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The Journal of Health, Population and Nutrition
ISSN: 1606-0997
EISSN: 1606-0997
Vol. 22, No. 4, 2004, pp. 383-398
Bioline Code: hn04047
Full paper language: English
Document type: Research Article
Document available free of charge

The Journal of Health, Population and Nutrition, Vol. 22, No. 4, 2004, pp. 383-398

 en Triaging Patients with Post-abortion Complications: A Prospective Study in Nepal
Thapa, Shyam; Poudel, Jaya & Padhye, Saraswati


The first manual vacuum aspiration (MVA) services unit in Nepal was established in 1995 at the country's largest national maternity hospital in Kathmandu. This research sought to assess and evaluate the safety, acceptability, and effectiveness of MVAservices. This prospective study was conducted during 12 months in 1998, and follow-up was made at six weeks. Two groups of patients were compared: 529 patients treated in the MVA unit and 236 patients who were clinically eligible for treatment in the MVA unit but were treated instead in the main operation theatre (OT) owing to the unavailability of services in the MVA unit during the hours of their admission. The two groups differed with respect to some of their background characteristics but were similar in their clinical characteristics. The MVA group received contraceptive counselling and services and had significantly shorter stays in hospital. However, the direct cost incurred by the patients, regardless of the type of facility they used, was about the same. Follow-up at six weeks revealed that the MVA patients had significantly fewer complaints and were generally more satisfied with the services they had received than their counterparts. Slightly more than half of the women in the MVA group were using contraception at the time of follow-up compared to no women in the OT group. It is concluded that the MVA unit provided safe, effective, and efficient services to about 50% of all the patients admitted to the hospital with post-abortion complications. An additional 25% of the postabortion patients could be served if the unit were kept open 24 hours a day, saving resources and time for patients and hospital staff. As a parallel development, both MVAand main OT services would need to be more effectively integrated with outside antenatal and family-planning clinics to address the reproductive health needs of women, thereby reducing the number of patients requiring post-abortion care.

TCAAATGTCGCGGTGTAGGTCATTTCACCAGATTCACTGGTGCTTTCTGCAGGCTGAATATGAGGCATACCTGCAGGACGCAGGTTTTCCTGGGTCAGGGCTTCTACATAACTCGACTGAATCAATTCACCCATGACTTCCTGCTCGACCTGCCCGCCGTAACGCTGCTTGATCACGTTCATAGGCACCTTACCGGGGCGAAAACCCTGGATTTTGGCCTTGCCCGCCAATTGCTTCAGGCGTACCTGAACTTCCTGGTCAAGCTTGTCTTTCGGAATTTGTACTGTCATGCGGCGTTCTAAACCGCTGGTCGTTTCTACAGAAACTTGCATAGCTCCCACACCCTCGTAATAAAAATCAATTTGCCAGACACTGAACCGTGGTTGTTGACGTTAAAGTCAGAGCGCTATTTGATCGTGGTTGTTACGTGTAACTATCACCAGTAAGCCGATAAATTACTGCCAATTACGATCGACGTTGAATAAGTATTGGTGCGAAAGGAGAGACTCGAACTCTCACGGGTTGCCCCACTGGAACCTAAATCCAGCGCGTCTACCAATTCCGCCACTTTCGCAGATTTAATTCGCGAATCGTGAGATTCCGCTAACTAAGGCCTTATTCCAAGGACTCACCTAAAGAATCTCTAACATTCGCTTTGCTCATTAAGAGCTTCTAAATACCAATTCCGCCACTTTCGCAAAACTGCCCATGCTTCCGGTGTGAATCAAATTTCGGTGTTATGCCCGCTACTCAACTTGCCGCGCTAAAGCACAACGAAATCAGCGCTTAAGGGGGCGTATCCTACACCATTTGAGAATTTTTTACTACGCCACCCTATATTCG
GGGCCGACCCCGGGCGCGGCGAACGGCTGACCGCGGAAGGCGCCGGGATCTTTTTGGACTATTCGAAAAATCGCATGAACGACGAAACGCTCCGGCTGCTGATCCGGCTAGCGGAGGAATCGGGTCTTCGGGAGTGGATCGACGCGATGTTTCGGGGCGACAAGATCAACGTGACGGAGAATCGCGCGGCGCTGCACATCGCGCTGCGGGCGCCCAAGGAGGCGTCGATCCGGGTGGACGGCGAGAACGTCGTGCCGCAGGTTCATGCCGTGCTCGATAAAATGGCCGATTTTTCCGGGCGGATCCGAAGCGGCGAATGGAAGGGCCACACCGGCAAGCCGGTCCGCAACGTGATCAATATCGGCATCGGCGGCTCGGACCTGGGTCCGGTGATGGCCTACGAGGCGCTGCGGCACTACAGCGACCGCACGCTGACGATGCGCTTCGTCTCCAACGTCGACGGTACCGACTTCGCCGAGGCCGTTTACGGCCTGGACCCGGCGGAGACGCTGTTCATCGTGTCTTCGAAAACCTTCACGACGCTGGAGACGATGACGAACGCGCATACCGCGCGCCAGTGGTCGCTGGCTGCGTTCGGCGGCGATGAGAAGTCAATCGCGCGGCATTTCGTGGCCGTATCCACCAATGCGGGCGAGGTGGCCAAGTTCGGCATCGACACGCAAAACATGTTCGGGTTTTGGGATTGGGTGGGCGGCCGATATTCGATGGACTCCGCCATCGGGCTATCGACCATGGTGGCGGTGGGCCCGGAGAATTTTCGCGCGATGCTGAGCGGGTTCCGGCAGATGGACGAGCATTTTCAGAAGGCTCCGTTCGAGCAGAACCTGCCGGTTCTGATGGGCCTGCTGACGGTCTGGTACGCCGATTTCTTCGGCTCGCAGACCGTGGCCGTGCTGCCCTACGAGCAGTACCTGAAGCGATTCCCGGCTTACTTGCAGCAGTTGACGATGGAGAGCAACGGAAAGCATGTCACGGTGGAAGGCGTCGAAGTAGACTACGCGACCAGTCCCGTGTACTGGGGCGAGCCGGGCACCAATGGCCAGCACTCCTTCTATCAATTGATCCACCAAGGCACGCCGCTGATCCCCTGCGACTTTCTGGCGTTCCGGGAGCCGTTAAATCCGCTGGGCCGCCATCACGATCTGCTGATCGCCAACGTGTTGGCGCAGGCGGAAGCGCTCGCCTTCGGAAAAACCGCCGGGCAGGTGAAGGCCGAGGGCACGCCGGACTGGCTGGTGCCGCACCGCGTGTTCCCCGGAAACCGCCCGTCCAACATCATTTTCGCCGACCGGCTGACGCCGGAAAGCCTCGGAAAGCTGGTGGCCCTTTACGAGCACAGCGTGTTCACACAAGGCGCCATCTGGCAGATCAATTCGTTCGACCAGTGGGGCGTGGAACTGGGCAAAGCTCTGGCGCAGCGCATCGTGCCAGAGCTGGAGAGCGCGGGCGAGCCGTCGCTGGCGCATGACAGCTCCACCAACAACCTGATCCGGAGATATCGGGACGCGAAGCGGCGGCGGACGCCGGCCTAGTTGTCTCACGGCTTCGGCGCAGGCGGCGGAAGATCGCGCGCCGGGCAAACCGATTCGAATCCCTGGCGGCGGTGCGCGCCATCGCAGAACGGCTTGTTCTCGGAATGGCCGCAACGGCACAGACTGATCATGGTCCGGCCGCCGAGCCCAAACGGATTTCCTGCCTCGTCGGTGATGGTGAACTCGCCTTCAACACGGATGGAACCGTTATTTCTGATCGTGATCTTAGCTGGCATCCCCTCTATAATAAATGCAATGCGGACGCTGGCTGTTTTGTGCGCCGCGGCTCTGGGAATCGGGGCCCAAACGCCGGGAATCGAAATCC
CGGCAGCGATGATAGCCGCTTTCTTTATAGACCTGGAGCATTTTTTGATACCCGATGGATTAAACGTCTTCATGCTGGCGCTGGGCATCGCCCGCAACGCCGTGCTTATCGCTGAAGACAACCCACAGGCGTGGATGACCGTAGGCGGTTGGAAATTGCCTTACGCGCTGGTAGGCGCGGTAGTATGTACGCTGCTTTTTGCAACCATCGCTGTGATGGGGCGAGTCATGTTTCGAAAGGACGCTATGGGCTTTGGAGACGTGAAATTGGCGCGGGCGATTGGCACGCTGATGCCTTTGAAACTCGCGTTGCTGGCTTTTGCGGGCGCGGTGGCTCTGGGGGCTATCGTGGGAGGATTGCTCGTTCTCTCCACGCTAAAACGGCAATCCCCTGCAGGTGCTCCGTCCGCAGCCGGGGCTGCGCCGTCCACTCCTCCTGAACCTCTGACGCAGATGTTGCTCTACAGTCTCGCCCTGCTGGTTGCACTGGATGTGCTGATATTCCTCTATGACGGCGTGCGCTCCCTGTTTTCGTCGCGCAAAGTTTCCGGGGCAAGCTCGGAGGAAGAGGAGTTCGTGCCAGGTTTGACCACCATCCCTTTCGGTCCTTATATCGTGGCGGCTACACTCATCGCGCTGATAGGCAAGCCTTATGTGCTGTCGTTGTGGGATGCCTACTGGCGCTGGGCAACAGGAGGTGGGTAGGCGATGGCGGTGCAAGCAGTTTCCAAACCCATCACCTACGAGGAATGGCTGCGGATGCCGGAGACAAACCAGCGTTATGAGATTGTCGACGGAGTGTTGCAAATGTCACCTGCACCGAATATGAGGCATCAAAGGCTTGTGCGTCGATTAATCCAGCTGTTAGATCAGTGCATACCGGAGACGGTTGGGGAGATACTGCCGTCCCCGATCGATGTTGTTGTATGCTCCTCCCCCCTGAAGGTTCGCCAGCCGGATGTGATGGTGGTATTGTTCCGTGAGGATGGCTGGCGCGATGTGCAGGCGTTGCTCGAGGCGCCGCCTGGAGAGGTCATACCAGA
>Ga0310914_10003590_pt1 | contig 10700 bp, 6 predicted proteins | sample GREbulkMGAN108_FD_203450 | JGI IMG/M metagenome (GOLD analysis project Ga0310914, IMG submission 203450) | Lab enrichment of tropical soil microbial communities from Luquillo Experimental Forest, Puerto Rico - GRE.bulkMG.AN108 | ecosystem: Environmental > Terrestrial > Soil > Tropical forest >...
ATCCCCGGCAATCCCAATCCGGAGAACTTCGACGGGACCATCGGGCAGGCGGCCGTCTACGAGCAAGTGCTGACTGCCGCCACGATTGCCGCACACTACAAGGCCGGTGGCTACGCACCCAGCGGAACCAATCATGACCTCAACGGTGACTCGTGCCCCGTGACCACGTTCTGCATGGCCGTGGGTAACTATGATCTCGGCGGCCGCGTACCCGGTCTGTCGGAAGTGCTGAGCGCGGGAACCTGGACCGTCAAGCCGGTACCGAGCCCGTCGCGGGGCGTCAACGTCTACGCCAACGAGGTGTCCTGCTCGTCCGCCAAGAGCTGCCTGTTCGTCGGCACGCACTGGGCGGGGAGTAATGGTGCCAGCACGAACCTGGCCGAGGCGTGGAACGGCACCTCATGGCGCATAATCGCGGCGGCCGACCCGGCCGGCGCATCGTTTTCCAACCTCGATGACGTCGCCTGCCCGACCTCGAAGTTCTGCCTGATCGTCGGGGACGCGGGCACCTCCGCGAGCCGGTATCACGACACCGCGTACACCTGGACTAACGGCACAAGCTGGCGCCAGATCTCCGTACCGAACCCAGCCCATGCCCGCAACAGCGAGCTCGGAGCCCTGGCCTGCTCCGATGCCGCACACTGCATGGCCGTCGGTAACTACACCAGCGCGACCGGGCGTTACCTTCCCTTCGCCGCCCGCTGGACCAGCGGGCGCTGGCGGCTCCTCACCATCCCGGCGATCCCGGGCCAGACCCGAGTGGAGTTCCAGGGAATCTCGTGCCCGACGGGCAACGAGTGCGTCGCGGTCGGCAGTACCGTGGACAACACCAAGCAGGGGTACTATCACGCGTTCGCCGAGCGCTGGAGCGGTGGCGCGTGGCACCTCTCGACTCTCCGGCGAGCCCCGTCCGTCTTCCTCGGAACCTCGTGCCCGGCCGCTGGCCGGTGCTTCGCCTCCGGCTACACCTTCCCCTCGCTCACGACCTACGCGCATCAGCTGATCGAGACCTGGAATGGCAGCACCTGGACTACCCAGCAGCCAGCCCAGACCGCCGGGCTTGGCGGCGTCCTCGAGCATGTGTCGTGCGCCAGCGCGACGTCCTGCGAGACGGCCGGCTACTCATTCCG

Manual vacuum aspiration; Abortion; Counselling; Contraception; Healthcare; Prospective studies; Nepal

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